Clients´ perspective:

  • Clients were satisfied with telephone coaching  (Ghods, 2009)
  • A strong coach-client relationship can be developed over the phone (Ghods, 2009)
  • Positive and sustainable (6 months after) outcomes, as a result of telephone coaching. (Ghods, 2009)


b) Telephone coaching is less effective than face-to face coaching: 

  • Telephone coaching was perceived to be less effective than face to face and less appropriate, particularly when the coaching concerned sensitive or behavioral issues ( Charbonneau, 2002)
  • Rapport building was perceived to be more difficult at a distance (Frazee, 2008).

2. Is text-based coaching effective?

technology mediated

Research examined asynchronous text-based coaching and indicated positive findings. 

  • Asynchronous text-based coaching (online forums and structured exercises) was found to be effective in terms of goal attainment and well-being ( Poepsel, 2011).

Literature references used for this review are listed in the following blog post, literature references.

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Ongoing research in e-coaching.

ongoing research

Members of our e-coaching community are currently carrying out research:

1. Skype coaching

skype 2

a) Bev Hancock´s research focuses on developing an assessment matrix for e-coaching. This research is investigating what goes on in an e-coaching session, whether technologies like Skype, Vsee etc. are sufficient to pick up visual cues and what other ways can we find to pick them up, (e.g. enhanced sensitivity to language). Additionally, this study is focusing on how to learn to observe non-verbal cues in e-coaching.

 b) Chris Jones´ masters thesis used a control group approach to compare Skype coaching experiences with face to face experiences in terms of rapport, goal completion, eye contact, and sound levels, in three organizations. In contrast to the face to face group, the Skype group significantly changed positively their opinion of Skype coaching with respect to rapport and goal completion, both short and long term.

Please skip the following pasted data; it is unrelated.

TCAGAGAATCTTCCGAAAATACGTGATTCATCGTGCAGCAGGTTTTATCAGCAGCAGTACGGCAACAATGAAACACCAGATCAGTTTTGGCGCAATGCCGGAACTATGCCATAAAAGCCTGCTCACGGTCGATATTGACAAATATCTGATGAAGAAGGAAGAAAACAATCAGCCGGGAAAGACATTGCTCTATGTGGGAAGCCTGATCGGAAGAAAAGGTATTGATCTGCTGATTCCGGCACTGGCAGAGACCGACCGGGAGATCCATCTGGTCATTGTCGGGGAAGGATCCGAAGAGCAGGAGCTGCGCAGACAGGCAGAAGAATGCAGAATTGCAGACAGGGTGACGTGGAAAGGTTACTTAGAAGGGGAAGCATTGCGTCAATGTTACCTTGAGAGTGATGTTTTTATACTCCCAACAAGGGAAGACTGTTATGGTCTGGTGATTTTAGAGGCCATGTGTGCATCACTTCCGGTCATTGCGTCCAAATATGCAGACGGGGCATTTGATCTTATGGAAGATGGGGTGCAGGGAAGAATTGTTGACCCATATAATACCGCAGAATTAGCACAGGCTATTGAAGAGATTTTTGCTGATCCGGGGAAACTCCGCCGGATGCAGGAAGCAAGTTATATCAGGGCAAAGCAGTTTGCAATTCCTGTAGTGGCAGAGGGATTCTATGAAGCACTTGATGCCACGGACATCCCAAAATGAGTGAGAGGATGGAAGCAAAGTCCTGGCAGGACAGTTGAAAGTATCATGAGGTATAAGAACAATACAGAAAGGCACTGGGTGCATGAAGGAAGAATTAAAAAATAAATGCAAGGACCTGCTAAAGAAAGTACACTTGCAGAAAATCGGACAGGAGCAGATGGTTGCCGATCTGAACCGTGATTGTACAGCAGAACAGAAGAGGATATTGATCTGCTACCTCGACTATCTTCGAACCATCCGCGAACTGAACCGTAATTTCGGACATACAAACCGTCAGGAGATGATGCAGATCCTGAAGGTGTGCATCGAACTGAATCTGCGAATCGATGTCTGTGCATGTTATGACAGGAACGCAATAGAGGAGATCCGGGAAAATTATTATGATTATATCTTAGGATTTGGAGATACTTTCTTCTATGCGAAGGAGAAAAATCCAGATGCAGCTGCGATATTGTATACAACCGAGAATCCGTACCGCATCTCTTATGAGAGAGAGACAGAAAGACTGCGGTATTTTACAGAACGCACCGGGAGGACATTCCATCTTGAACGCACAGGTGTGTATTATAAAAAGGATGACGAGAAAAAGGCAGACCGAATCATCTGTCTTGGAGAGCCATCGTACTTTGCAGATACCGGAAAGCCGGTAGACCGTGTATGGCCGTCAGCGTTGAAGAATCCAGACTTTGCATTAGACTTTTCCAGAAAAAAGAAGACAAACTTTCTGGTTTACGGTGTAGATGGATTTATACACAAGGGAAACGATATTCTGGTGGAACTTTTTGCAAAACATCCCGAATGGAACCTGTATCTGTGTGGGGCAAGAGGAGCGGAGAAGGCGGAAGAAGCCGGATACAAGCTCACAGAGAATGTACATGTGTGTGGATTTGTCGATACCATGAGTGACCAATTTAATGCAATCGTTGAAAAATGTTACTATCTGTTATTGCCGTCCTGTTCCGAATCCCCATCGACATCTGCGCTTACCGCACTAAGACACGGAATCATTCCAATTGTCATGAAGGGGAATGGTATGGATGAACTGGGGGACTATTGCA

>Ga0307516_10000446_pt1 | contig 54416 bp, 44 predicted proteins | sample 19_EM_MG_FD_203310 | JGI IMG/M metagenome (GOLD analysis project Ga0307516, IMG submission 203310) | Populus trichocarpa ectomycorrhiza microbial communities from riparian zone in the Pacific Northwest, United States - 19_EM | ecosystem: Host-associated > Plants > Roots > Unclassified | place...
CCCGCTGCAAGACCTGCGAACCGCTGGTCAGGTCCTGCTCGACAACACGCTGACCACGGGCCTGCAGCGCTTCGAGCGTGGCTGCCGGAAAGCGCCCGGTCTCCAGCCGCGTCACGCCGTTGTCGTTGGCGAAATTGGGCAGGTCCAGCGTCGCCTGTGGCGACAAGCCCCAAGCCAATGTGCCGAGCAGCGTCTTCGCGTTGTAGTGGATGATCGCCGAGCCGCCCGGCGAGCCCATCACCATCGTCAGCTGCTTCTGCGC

As this study concluded, “..all modes of communication have their issues, even face to face. For example in a face to face session there is an immediacy to the response that can limit creativity, however a detailed and considered response can be given by email. Email coaching conversely lacks (unless the partners are skilled) emotional cues. There is no panacea in coaching, it really comes down to what are the coach and the client comfortable and competent in using. Competency being important when using technology.”

2. Telephone coaching with online text-based support. 

phone 2

A research team led by Prof. Geissler is exploring the experiences of a coach and 17 coachees with a blended program, consisting of telephone coaching sessions and additional online text-based support, in the form of prepared questions, which the client answers in written form. The web-based program used in this study was described in a previous blog post.

The research team is analyzing data from 17 audio-recorded coaching sessions and screenshots of the coachees´ written answers. Additionally, semi-structured interviews are carried out by members of the team with the coach and with the coachee, in order to increase the credibility of the results and offer triangulation.

Findings of this ongoing research are so far, indicating positive experiences with this blended coaching program from the perspectives of the coach and the clients. The interview data are used to explore critical moments in the coaching process for the coachee and the coach.

3. Virtual reality coaching


A doctoral research is carried out by Angelique Andrews, focusing on virtual reality coaching. This research will provide insights into coachees´ perceptions of avatar coaching through Second Life.